Indianz.Com > COVID-19 > New CARES Act lawsuit
Posted: April 22, 2020

The Cheyenne River Sioux Tribe, the Oglala Sioux Tribe and the Rosebud Sioux Tribe have filed a second CARES Act lawsuit.

“COVID-19 is causing devastating harm in Indian Country,” the three tribes write in a complaint filed in federal court on April 22, 2020.

The tribes are suing Secretary of the Treasury Steve Mnuchin. They say the $8 billion coronavirus relief fund should not go to Alaska Native corporations (ANCs).

According to the tribes,  Congress, through Title V of the CARES Act, stated that  “tribal governments” are to benefit from the $8 billion. 

“Nevertheless, Defendant has determined to treat ANCs as ‘tribal governments’ for purposes of making Title V relief payments,” the complaint reads. “The Defendant’s action violates the CARES Act.”

The first CARES Act lawsuit was filed late on April 16. Six tribes — including three in Alaska — are the original plaintiffs. Five more joined Confederated Tribes of the Chehalis Reservation v. Mnuchin  on April 21.

Nearly every major Indian Country organization is supporting the legal effort. A friend of the court brief will be filed in the case by 7pm Eastern on April 22.

A hearing in the first CARES Act case is scheduled for 3pm Eastern on April 23. It is not clear yet if Cheyenne River, Oglala Sioux and Rosebud will be able to participate but they filed a notice of the original case along with their complaint.

Indianz.Com reported on April 21 that the Department of Treasury had not yet determined how to distribute the funds. The Trump administration’s brief is due by 5pm Eastern on April 22.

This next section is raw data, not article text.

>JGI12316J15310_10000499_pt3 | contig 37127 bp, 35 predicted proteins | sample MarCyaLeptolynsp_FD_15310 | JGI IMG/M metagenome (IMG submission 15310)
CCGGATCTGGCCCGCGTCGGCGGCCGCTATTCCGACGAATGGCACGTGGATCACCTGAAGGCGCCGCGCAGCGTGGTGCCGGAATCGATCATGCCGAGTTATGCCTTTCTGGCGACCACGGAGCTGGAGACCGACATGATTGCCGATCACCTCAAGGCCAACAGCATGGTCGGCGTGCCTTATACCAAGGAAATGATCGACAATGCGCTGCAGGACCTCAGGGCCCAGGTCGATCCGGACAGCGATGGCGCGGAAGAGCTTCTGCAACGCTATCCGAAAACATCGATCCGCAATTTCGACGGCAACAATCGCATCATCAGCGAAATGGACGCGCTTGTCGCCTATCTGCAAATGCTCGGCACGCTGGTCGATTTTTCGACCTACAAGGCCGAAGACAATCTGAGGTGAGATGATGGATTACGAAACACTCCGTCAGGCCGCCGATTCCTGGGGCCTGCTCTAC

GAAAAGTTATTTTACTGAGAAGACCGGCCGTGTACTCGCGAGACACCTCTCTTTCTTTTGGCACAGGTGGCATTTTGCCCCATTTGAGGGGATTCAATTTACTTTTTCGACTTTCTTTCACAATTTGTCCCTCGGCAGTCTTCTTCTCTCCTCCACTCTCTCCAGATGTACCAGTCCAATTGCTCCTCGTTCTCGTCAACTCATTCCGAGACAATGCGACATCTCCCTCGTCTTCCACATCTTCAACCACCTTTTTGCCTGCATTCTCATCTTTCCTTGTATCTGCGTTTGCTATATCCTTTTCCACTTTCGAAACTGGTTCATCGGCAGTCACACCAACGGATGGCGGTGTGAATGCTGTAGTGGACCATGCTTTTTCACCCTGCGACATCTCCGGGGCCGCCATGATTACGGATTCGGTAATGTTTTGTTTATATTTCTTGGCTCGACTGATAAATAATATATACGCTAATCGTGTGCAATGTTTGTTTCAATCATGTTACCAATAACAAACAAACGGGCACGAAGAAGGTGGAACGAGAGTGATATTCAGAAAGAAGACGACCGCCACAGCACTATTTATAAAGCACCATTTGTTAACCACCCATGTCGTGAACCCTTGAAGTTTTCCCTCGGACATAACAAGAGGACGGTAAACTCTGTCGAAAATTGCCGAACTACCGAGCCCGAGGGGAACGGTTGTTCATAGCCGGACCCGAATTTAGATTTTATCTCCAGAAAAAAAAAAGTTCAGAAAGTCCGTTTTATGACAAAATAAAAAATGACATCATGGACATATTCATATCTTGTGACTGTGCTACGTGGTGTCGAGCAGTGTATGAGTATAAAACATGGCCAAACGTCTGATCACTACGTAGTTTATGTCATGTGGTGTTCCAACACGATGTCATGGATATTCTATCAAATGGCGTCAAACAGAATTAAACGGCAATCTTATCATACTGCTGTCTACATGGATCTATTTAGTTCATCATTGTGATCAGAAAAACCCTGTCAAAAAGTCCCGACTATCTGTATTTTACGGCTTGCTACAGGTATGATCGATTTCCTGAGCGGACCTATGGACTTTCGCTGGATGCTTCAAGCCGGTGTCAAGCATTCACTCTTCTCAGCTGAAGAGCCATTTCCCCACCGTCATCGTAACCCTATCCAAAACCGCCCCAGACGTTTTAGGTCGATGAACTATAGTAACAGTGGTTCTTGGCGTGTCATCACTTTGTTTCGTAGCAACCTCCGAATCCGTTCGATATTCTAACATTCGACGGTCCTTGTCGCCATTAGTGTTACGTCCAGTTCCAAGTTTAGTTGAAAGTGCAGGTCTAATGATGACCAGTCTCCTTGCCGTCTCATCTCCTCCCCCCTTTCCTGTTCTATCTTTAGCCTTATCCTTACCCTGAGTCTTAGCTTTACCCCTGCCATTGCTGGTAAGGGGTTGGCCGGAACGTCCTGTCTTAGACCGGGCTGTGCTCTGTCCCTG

The new case is Cheyenne River Sioux Tribe v. Mnuchin. Soon after filing the complaint, the Cheyenne River Sioux Tribe, the Oglala Sioux Tribe and the Rosebud Sioux Tribe asked for a hearing on their motion for a temporary restraining order and preliminary injunction.

“The effect of the Defendant’s illegal appropriation of money away from the Cheyenne River Sioux Tribe, the Rosebud Sioux Tribe, and the Oglala Sioux Tribe threatens imminent bodily and existential harm to the tens of thousands of tribal members now living on both reservations,” the motion reads. “There are simply not enough beds, not enough ventilators, not enough medical staff, and not enough food for the Tribes to handle even a small outbreak without dire consequences.”

The  motion was accompanied by a sworn declaration from Chairman Harold Frazier of the Cheyenne River Sioux Tribe. He said his people need to be sure they have enough resources to address the coronavirus.

“We are taking every step we can to protect our Tribe, but the strain on our human and financial resources is taking its toll,” Frazier states in the declaration. “We have very few trained personnel who can remain on duty for our healthcare, human welfare, and legal facilities because of the number of personnel who are high risk. Those that remain are working around the clock.”

“Without additional funding, we will not be able to continue to offer the protections and support currently in place for our People,” Frazier says. “Termination of those efforts will, in all likelihood, result in greater casualties from the pandemic.”

Additional declarations were filed by David Nelson of the Cheyenne River Sioux Tribe’s COVID-19 Emergency Command Center and by Jessica Four Bear, the tribe’s administrative officer.

Cheyenne River, Rosebud and Oglala are seeking argument on their request for a temporary restraining order and preliminary injunction.


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